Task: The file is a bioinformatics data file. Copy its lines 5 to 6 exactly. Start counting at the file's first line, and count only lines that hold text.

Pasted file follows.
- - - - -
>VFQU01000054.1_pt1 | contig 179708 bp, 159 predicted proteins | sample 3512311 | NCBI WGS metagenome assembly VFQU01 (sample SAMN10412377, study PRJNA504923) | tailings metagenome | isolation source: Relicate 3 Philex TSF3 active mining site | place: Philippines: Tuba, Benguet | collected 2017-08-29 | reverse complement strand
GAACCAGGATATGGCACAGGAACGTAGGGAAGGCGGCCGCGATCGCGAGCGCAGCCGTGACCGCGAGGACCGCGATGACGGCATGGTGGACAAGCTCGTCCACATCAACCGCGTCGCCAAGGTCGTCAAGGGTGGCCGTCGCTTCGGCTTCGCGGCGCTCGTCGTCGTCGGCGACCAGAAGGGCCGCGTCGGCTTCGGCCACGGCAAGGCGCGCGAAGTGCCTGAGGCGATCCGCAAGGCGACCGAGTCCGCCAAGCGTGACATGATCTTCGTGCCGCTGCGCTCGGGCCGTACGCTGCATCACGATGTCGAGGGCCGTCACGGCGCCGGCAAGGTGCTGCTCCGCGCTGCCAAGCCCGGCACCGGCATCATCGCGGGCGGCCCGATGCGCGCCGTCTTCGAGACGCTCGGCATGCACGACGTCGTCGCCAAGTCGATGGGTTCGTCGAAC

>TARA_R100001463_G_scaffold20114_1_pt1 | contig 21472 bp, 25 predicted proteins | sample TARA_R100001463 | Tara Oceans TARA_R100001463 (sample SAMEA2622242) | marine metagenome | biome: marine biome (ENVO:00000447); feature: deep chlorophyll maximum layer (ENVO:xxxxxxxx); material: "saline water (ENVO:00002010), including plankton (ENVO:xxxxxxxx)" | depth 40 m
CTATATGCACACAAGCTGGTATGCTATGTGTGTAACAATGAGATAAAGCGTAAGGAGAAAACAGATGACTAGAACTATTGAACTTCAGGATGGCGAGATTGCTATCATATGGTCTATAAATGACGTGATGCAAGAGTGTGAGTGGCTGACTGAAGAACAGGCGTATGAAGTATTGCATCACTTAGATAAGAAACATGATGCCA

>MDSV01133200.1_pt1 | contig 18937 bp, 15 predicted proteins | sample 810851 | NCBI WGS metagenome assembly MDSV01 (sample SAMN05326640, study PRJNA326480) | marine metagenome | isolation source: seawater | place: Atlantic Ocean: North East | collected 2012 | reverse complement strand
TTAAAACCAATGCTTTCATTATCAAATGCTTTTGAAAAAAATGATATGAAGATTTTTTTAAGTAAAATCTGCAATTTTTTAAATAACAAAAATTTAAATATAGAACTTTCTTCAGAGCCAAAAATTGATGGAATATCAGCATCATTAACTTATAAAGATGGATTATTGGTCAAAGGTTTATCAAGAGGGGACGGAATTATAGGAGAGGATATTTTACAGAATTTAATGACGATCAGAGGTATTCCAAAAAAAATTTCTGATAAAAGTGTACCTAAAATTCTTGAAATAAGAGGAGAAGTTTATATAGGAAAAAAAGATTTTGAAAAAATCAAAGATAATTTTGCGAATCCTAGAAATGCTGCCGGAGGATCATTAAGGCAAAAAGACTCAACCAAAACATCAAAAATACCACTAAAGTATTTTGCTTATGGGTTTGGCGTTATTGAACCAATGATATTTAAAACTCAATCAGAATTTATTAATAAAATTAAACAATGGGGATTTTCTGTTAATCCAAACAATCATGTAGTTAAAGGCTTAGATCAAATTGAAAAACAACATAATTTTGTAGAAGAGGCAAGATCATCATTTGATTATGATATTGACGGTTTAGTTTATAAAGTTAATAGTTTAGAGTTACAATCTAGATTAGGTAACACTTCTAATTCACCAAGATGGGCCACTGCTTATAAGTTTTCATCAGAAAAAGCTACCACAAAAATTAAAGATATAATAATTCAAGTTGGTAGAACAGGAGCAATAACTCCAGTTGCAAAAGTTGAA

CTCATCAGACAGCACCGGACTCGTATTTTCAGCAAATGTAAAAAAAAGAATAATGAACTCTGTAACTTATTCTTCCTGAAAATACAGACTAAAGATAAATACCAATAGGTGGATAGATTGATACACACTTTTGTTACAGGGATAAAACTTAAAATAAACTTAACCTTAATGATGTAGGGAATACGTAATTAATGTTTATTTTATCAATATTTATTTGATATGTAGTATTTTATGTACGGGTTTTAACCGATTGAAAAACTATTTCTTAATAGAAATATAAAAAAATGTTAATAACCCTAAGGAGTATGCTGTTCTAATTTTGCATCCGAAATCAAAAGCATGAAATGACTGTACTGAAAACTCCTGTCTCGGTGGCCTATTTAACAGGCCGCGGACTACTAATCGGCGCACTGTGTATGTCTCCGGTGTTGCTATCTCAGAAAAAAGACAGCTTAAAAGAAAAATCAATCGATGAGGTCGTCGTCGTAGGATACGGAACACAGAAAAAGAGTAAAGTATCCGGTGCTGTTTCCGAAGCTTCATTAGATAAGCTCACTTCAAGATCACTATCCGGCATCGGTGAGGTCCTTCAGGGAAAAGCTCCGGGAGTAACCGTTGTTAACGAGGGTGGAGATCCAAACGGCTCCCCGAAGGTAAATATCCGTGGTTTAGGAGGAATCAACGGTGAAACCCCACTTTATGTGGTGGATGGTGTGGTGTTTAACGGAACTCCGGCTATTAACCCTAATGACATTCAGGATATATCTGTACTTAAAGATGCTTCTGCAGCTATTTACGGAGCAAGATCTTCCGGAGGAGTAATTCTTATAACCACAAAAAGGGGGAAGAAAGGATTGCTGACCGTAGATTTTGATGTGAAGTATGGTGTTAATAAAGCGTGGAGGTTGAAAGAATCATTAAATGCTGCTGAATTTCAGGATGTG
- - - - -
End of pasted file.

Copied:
>MDSV01133200.1_pt1 | contig 18937 bp, 15 predicted proteins | sample 810851 | NCBI WGS metagenome assembly MDSV01 (sample SAMN05326640, study PRJNA326480) | marine metagenome | isolation source: seawater | place: Atlantic Ocean: North East | collected 2012 | reverse complement strand
TTAAAACCAATGCTTTCATTATCAAATGCTTTTGAAAAAAATGATATGAAGATTTTTTTAAGTAAAATCTGCAATTTTTTAAATAACAAAAATTTAAATATAGAACTTTCTTCAGAGCCAAAAATTGATGGAATATCAGCATCATTAACTTATAAAGATGGATTATTGGTCAAAGGTTTATCAAGAGGGGACGGAATTATAGGAGAGGATATTTTACAGAATTTAATGACGATCAGAGGTATTCCAAAAAAAATTTCTGATAAAAGTGTACCTAAAATTCTTGAAATAAGAGGAGAAGTTTATATAGGAAAAAAAGATTTTGAAAAAATCAAAGATAATTTTGCGAATCCTAGAAATGCTGCCGGAGGATCATTAAGGCAAAAAGACTCAACCAAAACATCAAAAATACCACTAAAGTATTTTGCTTATGGGTTTGGCGTTATTGAACCAATGATATTTAAAACTCAATCAGAATTTATTAATAAAATTAAACAATGGGGATTTTCTGTTAATCCAAACAATCATGTAGTTAAAGGCTTAGATCAAATTGAAAAACAACATAATTTTGTAGAAGAGGCAAGATCATCATTTGATTATGATATTGACGGTTTAGTTTATAAAGTTAATAGTTTAGAGTTACAATCTAGATTAGGTAACACTTCTAATTCACCAAGATGGGCCACTGCTTATAAGTTTTCATCAGAAAAAGCTACCACAAAAATTAAAGATATAATAATTCAAGTTGGTAGAACAGGAGCAATAACTCCAGTTGCAAAAGTTGAA